In terms of the tests that were carried out, this mixer delivered speed and efficiency in the timed test to establish just how long it takes for the batter to form. It took under two minutes to reach perfect consistency and yielded fluffy results. In terms of how loud it was, it has to be said that the HeatSoft element is kind of a racket, with the hairdryer comparisons coming back to the fore. The sound recording was nearing the 80-decibel mark, which might not the appropriate for a household with sleeping children in the vicinity, for example.
Making cookie dough with the Oster HeatSoft mixer
One of the main things I liked about the HeatSoft mixer is that it goes all out on attachments. For this particular dough-based task, it was time to turn to the two included hooks, which are designed for bread, cookies and beyond. The main thing I wanted to establish through the cookie dough test was how well it combined chocolate chips, because the last thing you want is your chocolate unevenly distributed within your bake.
After a short period of mixing, I was impressed by how the chips combined after putting in minimal effort. Whilst it wasn't as hassle free as using one of the best stand mixers, the feel of the mixer makes it quite nice to get into all of the edges of a mixing bowl.
If there were to be a downside assigned to the multi-faceted element of this mixer, it's that the clean-up is a little more complex than you might want. Whilst the mixer heads, dough hooks and whisks can be put straight into the dishwasher (or in hot, soapy water), the vent for the HeatSoft element signs you up for a little more vigorous cleaning schedule, and another thing to factor into your kitchen routine.
The filter, which needs to be cleaned every 3-6 months, can be accessed by pulling back the heater vent cover. It will need to be washed with hot soapy water and dried before it's returned to the unit. You might also need to pay some attention to the removable nozzle part of the mixer at the front if it comes into contact with your mixer. If you don't mind a little extra maintenance, this is unlikely to sway you from your purchase, but if you're of a no-frills mindset, it might influence you to think again.
How it compares
When it comes to the mechanism that can magic up soft butter for you, the Oster HeatSoft Mixer is somewhat unrivaled, capturing the attention of any baker who needs to cool this very important ingredient. Beyond that, the next direct comparison is likely going to be a cordless mixer, which has a feature that similarly goes the extra mile.
So, in terms of price and similarly showy features, a similar model for comparison would be the Cuisinart EvolutionX Cordless Hand Mixer, which has an RRP of $79.95, alongside $69.95 for the Oster mixer. If you are very short of plug sockets, or love the idea of a minimalist no cord mixer, then the Cuisinart will be worth a look-in, but if cordlessness isn't much of a pull to you, then the HeatSoft mixer but just have that added element you're looking for. I would recommend the Oster HeatSoft for anyone who especially struggles with dense bakes, as it might just be the breakthrough you're looking for.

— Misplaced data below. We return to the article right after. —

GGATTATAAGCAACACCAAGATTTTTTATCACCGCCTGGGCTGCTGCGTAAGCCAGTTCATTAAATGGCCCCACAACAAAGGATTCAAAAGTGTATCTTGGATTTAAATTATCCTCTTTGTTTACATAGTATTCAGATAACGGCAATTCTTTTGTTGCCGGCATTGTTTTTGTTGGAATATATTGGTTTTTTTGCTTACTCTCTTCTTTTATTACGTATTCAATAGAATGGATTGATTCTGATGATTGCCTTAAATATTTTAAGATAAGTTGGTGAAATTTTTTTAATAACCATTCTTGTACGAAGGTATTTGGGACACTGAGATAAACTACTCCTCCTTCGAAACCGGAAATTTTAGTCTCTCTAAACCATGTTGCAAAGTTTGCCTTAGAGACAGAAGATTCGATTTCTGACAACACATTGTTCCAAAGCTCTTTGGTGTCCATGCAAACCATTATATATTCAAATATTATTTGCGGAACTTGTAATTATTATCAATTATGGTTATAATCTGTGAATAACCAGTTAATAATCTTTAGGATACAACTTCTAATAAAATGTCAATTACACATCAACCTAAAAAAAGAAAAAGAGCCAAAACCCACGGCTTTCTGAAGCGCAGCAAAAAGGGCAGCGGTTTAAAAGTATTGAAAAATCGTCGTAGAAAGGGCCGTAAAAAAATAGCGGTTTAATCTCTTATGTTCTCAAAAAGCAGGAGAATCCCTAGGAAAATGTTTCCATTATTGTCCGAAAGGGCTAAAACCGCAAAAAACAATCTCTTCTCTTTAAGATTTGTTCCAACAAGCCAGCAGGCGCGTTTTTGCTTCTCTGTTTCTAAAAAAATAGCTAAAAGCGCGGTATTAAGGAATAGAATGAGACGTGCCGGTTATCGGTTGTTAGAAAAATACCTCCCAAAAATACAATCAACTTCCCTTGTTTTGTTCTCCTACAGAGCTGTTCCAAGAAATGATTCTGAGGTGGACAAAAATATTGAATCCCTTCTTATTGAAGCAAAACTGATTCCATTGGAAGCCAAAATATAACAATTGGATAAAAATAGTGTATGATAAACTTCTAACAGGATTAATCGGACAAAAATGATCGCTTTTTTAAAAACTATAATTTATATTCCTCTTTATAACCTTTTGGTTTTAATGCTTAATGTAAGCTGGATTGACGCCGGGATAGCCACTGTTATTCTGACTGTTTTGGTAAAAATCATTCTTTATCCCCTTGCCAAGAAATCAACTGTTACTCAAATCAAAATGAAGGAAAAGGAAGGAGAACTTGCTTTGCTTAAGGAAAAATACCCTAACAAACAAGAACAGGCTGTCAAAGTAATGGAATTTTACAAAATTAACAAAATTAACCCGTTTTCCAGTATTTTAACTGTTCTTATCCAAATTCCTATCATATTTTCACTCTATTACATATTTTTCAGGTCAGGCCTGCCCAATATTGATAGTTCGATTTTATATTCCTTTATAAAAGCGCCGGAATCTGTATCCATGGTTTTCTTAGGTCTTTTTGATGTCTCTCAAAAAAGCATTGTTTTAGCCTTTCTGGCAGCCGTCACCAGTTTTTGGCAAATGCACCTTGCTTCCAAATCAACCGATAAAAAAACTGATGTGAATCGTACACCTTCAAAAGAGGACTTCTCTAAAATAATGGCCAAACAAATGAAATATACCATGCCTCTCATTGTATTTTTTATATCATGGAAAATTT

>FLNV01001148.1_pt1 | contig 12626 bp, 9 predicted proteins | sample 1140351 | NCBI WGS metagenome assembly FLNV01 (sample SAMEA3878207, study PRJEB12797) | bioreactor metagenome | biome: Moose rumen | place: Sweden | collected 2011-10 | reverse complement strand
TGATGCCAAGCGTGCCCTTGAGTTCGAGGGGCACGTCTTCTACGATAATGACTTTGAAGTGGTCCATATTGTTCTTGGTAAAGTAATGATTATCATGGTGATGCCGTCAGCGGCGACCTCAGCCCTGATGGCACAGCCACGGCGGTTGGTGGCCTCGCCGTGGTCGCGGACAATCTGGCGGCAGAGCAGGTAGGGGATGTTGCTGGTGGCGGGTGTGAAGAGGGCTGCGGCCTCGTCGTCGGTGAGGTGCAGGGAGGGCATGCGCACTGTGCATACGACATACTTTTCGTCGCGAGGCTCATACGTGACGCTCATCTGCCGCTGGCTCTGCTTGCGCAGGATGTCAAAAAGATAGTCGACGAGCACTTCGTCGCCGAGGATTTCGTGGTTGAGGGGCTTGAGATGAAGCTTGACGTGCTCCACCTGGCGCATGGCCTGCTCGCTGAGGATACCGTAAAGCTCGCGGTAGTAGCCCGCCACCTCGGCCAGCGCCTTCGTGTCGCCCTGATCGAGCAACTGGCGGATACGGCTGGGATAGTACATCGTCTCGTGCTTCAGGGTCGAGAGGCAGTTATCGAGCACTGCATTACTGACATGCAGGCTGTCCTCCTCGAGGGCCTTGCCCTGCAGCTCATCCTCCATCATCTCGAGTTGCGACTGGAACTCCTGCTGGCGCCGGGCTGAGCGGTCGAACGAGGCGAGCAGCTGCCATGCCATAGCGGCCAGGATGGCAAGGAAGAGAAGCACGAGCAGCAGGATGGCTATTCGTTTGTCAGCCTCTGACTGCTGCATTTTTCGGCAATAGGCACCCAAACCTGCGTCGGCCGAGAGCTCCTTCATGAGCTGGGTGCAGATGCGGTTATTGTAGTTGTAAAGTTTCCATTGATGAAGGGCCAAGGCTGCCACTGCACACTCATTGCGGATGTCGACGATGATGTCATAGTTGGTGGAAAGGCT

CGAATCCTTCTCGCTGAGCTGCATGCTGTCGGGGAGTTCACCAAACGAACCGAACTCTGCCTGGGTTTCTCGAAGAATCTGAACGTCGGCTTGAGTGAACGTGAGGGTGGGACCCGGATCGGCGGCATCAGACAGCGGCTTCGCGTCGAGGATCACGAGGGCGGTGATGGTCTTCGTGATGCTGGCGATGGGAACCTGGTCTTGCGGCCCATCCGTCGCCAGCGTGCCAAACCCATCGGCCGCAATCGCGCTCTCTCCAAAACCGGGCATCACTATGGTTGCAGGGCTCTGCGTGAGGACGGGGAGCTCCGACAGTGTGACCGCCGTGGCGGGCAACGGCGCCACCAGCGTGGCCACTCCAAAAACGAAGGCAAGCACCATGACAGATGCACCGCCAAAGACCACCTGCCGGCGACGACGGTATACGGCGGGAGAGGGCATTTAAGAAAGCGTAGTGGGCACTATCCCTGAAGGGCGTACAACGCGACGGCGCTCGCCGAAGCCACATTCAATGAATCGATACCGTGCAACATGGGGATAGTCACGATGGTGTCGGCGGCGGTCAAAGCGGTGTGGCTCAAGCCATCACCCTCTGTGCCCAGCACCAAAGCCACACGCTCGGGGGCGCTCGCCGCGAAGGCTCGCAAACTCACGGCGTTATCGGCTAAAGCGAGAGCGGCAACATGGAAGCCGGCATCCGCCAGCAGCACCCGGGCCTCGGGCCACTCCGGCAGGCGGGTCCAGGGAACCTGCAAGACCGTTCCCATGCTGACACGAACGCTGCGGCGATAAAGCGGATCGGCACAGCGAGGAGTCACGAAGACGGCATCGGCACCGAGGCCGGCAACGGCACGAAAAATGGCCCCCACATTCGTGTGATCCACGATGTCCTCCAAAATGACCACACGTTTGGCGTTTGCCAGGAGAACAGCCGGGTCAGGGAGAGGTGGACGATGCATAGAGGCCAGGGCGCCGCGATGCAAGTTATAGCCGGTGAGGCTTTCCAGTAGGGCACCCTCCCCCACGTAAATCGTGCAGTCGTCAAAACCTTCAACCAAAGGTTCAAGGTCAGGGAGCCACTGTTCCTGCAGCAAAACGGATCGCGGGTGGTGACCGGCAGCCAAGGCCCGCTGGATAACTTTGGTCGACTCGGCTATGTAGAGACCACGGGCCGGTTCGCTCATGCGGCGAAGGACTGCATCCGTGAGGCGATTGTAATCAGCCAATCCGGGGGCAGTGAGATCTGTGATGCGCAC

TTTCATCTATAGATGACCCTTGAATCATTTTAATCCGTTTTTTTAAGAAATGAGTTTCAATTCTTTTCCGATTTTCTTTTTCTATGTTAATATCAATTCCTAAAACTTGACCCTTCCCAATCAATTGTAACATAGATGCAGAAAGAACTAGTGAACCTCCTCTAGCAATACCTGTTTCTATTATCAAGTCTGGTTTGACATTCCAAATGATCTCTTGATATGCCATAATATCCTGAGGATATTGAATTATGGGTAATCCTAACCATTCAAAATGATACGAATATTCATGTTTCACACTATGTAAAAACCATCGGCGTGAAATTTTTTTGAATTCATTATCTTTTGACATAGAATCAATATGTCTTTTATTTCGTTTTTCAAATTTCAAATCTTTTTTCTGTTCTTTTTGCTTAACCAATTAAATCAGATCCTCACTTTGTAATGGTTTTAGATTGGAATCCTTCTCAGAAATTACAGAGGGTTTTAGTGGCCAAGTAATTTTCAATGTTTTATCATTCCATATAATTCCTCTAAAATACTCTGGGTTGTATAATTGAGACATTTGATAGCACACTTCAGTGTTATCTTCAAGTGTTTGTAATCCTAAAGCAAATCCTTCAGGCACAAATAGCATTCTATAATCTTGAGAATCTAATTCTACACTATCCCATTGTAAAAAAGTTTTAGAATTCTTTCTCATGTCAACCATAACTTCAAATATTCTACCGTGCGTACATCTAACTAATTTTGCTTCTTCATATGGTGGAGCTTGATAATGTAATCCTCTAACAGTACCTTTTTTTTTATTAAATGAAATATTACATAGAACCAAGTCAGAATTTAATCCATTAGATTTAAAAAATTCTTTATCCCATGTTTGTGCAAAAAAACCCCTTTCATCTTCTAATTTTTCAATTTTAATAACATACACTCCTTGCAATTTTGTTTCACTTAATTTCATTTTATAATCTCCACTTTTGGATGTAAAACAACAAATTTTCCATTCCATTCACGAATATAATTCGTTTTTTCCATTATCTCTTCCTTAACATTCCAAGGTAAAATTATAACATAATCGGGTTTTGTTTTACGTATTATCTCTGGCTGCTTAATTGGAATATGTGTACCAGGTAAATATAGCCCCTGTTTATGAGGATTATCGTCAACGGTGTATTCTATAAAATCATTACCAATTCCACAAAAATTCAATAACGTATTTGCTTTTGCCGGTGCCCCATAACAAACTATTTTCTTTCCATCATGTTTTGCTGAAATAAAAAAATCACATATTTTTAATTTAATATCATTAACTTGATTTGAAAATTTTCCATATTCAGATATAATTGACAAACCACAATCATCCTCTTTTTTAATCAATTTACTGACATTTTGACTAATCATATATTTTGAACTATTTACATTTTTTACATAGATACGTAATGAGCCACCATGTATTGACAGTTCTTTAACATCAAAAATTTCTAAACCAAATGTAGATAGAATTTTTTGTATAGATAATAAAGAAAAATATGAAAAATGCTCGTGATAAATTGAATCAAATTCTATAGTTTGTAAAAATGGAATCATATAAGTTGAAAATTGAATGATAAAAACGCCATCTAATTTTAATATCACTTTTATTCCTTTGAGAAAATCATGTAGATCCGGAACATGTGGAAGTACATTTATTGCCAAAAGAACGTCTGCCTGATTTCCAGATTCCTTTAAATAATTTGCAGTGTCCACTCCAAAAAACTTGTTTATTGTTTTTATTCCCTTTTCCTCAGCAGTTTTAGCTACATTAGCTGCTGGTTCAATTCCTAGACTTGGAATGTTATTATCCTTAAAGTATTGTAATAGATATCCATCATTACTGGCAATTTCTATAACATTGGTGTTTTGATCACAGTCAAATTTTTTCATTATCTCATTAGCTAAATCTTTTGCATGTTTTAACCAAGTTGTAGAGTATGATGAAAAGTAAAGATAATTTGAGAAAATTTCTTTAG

Should you buy the Oster HeatSoft Hand Mixer?
There's plenty to like about the Oster HeatSoft mixer, from aesthetics of the delicate copper detailing to the practicality of the storage case. The unique thing about this mixer, the wonderous butter function, is genuinely something that you can't find elsewhere. It will appeal to anyone who is serious about getting the texture of their baked goods just right, and is satisfying to use at the same time.
If you've already mastered taking the butter safely out of the fridge when you want to whip something up, or if you find that you can survive without it, then the Oster HeatSoft still gets points for it's versatility. It performed well in all of our tests, and has a solid range of speeds and the best pick of attachments from all of the hand mixers we tested. Those who are invested in the aesthetics of KitchenAid or Smeg might overlook this one on those grounds, but if you're looking for something innovative, the Oster HeatSoft mixer is a genuinely great buy.
About this review, and our reviewver
Molly is the Ecommerce Writer across Homes shopping content, spending time reviewing products to see if they can earn a place in buying guides. She has turned her hand to testing stand mixers, hand mixers, and more in order to pick out the features that matter the most to readers.
This hand mixer was tested alongside a range of other hand mixers at the Future testing facility in Reading, as you'll see from the photos within this review. This particular mixer was also available to be kept for long-term testing, so this review will be updated in the future to reflect what it's like to have the appliance in your kitchen long-term.
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Molly is the Ecommerce Writer for Homes & Gardens and spends her time searching the internet for the next best thing for your home, with a focus on shopping edits and buying guides. Before joining Homes & Gardens, Molly graduated from the University of Exeter with a degree in English Literature, with previous internships undertaken at The Economist in her summer breaks.